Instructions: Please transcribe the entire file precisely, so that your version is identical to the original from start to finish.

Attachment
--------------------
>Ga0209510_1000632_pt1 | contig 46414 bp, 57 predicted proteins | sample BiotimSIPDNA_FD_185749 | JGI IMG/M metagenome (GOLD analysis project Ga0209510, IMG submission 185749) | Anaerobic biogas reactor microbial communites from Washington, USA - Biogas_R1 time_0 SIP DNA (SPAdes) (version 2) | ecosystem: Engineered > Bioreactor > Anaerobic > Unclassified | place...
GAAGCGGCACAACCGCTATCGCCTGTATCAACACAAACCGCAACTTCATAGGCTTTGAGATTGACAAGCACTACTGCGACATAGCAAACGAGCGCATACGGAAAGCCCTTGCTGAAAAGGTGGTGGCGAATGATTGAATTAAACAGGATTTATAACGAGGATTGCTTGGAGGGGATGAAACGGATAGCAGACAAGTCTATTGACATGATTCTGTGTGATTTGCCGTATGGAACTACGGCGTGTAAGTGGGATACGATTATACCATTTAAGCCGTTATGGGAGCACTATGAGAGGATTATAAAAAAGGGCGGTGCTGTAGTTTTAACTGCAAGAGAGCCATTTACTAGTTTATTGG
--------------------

>Ga0209510_1000632_pt1 | contig 46414 bp, 57 predicted proteins | sample BiotimSIPDNA_FD_185749 | JGI IMG/M metagenome (GOLD analysis project Ga0209510, IMG submission 185749) | Anaerobic biogas reactor microbial communites from Washington, USA - Biogas_R1 time_0 SIP DNA (SPAdes) (version 2) | ecosystem: Engineered > Bioreactor > Anaerobic > Unclassified | place...
GAAGCGGCACAACCGCTATCGCCTGTATCAACACAAACCGCAACTTCATAGGCTTTGAGATTGACAAGCACTACTGCGACATAGCAAACGAGCGCATACGGAAAGCCCTTGCTGAAAAGGTGGTGGCGAATGATTGAATTAAACAGGATTTATAACGAGGATTGCTTGGAGGGGATGAAACGGATAGCAGACAAGTCTATTGACATGATTCTGTGTGATTTGCCGTATGGAACTACGGCGTGTAAGTGGGATACGATTATACCATTTAAGCCGTTATGGGAGCACTATGAGAGGATTATAAAAAAGGGCGGTGCTGTAGTTTTAACTGCAAGAGAGCCATTTACTAGTTTATTGG